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Do You Have What It Takes to Be an Entrepreneur?

Photo: CCO license via pexels.com

This Small Business Week, Graham Henshaw, Executive Director of William & Mary’s Allan B. Miller Entrepreneurship Center offers advice for budding local entrepreneurs that want to turn ideas into real business ventures. Henshaw says for anyone just starting on their entrepreneurship journey, it’s important to keep one thing in mind:

“Eighty to 90 percent of new ventures fail. The reason that they fail is not because they run out of money, or due to competition. The reason that they fail is that they built something that nobody wants.” His suggestions for success?

Validate the market first.

Henshaw says, “Refocus your attention on the customer and what their life is like and make certain that you have validated [this] is a really big problem for people and they’re willing to pay for a solution.”

Need Support? Local organizations like Launchpad, the Greater Williamsburg Business Incubator, can help – with programs like ‘Pitch Perfect’ on how to pitch ideas and networking events such as ‘Million Cups’ held every Wednesday, Henshaw says he would encourage people to get around other entrepreneurs.

“A mistake some entrepreneurs make is to try to develop things in a vacuum, solo. It’s better to be around other people because you will encounter the same challenges that someone else has, and they can help you make faster progress, so getting to be around Launchpad or a co-working space, any opportunity to be around other entrepreneurs that are going through the same journey is helpful,” according to Henshaw. 

If you’re just starting out and have specific questions you want answered by business owners and entrepreneurs that have gone before, Henshaw says SCORE is an outstanding network of mentors dedicated to helping entrepreneurs in the early stages. SCORE offers face-to-face meetings and workshops to help get businesses off the ground. Henshaw says that high-caliber mentorships are essential to the entrepreneurship ecosystem.

If you’re an entrepreneur in the start-up world with a great idea, Henshaw recommends participating in local competitions, like Start Peninsula to take your business to the next level:

“Competitions act as a catalyst for that entrepreneur who maybe has this idea bouncing around for some time, and this is a forum where they can see if the world thinks it’s as great as they do. I encourage entrepreneurs to do that as quickly as possible.”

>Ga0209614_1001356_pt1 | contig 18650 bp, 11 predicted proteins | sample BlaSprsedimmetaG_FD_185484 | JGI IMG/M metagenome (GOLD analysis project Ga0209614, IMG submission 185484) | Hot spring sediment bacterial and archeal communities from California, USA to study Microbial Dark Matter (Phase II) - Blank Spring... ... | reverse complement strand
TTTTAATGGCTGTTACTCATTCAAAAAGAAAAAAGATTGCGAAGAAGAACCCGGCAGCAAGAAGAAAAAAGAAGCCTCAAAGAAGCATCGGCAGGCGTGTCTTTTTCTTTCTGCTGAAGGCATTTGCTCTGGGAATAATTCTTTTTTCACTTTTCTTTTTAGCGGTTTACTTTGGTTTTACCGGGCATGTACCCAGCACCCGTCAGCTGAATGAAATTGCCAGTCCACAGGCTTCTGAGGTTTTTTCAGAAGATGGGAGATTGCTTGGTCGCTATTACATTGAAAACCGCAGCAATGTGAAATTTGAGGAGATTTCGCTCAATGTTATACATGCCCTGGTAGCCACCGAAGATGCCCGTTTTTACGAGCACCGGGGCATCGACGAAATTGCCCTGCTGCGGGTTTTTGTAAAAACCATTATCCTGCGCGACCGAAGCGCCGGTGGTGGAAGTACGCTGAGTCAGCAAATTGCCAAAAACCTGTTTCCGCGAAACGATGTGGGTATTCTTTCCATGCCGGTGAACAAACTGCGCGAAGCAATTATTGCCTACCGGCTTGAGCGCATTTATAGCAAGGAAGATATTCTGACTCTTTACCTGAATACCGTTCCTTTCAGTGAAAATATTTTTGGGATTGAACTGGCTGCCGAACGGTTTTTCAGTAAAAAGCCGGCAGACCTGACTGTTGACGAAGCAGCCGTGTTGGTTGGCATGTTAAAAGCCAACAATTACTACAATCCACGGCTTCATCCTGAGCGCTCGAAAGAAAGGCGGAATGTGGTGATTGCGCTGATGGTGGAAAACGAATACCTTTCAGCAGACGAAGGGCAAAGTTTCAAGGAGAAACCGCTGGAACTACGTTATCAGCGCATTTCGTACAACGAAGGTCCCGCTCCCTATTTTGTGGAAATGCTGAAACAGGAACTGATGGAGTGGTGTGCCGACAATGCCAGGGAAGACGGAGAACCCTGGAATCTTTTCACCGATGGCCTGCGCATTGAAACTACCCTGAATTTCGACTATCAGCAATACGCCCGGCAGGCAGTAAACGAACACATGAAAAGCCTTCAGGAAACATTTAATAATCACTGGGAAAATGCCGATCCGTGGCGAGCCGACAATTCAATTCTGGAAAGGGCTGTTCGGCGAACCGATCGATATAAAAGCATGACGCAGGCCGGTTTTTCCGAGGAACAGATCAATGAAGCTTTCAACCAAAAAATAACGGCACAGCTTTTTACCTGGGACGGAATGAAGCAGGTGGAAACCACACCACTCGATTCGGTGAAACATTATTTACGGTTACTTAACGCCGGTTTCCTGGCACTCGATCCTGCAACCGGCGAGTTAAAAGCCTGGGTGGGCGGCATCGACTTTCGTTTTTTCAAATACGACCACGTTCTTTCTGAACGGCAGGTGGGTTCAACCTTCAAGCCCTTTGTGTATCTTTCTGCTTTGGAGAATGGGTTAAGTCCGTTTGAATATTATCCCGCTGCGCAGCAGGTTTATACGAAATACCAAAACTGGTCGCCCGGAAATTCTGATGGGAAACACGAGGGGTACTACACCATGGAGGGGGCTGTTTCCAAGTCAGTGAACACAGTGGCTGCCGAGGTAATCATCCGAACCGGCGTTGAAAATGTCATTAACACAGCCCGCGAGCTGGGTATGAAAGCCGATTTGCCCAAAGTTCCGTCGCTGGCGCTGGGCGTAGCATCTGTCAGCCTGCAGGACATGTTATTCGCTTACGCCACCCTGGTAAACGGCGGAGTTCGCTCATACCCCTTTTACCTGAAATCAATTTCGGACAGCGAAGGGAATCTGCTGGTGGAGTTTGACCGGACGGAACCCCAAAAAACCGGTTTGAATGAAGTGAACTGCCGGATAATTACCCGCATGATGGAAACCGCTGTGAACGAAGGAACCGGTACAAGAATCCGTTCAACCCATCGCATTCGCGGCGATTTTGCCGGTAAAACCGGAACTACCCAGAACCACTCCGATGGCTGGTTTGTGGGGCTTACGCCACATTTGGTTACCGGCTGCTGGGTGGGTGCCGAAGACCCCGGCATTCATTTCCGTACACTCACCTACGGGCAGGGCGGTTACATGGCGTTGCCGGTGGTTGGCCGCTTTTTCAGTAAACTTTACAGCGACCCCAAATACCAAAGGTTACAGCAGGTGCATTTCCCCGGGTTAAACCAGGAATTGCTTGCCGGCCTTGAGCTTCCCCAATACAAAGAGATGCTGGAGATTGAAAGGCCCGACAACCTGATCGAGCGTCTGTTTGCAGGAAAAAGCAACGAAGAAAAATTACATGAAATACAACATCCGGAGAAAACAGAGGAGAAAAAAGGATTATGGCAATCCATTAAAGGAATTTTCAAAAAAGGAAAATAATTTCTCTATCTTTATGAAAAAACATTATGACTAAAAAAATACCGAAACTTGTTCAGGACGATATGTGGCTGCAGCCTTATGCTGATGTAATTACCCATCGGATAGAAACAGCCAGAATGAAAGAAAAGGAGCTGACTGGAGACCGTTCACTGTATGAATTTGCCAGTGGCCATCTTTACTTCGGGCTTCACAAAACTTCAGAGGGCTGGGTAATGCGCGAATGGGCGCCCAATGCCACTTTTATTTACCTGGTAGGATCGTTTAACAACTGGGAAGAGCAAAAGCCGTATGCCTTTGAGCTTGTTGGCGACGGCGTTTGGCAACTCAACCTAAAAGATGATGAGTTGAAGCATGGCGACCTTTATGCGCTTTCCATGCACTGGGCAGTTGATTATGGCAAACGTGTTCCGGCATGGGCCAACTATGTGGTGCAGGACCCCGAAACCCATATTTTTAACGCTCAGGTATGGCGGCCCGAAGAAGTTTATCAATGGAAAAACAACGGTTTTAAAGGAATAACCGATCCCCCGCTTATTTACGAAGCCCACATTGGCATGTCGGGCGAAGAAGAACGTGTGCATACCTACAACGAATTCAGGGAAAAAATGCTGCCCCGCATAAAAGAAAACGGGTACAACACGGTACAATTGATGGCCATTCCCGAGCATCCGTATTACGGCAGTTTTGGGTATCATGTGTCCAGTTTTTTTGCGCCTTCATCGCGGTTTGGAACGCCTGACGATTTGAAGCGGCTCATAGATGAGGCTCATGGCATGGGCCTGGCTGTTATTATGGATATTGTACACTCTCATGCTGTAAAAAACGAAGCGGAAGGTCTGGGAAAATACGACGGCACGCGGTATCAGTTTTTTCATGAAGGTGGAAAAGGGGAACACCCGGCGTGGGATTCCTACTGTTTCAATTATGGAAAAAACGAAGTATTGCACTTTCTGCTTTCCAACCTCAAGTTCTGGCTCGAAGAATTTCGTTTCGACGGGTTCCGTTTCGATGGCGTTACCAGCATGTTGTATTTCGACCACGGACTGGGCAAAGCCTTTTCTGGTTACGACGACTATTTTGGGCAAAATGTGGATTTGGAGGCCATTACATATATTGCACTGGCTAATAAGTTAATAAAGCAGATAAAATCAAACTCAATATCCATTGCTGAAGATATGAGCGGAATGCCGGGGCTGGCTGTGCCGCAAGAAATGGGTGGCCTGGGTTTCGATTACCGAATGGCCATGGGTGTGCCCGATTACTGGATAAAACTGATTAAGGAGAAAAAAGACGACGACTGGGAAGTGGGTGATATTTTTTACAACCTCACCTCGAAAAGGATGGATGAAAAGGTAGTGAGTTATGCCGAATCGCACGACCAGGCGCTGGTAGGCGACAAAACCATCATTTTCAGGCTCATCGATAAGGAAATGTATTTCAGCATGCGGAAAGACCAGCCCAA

Maybe your business has gained some traction and now you need support on a specific initiative. Have you ever thought of contacting William & Mary? In the Field Consultancy Program at the Alan B Miller Entrepreneurship Center, students work with local organization to solve problems using entrepreneurial methods. Students have helped companies from Copper Fox Distillery to NASA solve issues as paid consultants.

One of the biggest roadblocks many entrepreneurs face at some point in their journey is capital. Luckily, there is an organized network of credited investors right here in Hampton Roads that is passionate about facilitating new start-ups.

Henshaw states, “ 757 Angels is a network that started in Hampton Roads a couple years ago and that is the right kind of capital for an early stage venture that has validated the market opportunity, has probably prototyped it and now needs to take things to the next level.”

No matter which phase of the journey you may be in, Henshaw says there’s no roadmap for success in business, but there are two qualities in particular that all effective entrepreneurs have: hustle and coachability.

“Entrepreneurship is hard. You’re going to hit so many roadblocks and you’re going to hear so many ‘No’s’ and there’s roadmap for it either, you have to be able to chart your own course. The trait that I’ve seen that serves entrepreneurs well is hustle – not waiting around for someone to write a check but figuring out a way to do it in the meantime. That’s a big one. You also need this unique blend of being uber-confident that your business is going to change the world, and in yourself as entrepreneur and innovator but also humble enough to accept advice and support from people who can potentially change the course of the business or help open doors.”

About the Alan B. Mills Entrepreneurship Center

Graham Henshaw is the executive Director of the Alan B. Mills Entrepreneurship Center in the Raymond A Mason School of Business at William & Mary. The center’s mission is to educate, inspire and support students in developing the skills and mindset of an entrepreneur. Henshaw described the mission as a three-part model that involves the community – learn, engage and build.

In his own words: “We do most of the ‘learn’ part, because we’re a school but the ‘engage’ and ‘build’ is stronger and more effective when it involves the local entrepreneurial ecosystem. Engage is all about getting students face to face with local entrepreneurs. We’re always looking for new connections, businesses and excuses to put students in front of entrepreneurs so that they can see the skills and mindset in action. To help students build, we want them to skin their knees a little bit. We want students to try out the skills and the mindset of the entrepreneurs on their own and see what happens. We involve the community in that as mentors and judges. We’re potentially embedding students in a local company to work on a specific problem with the field consultancy. Our focus is first to develop students, but the way we do that effectively is by involving the community, so we want to be an integral part of the ecosystem here locally.” 

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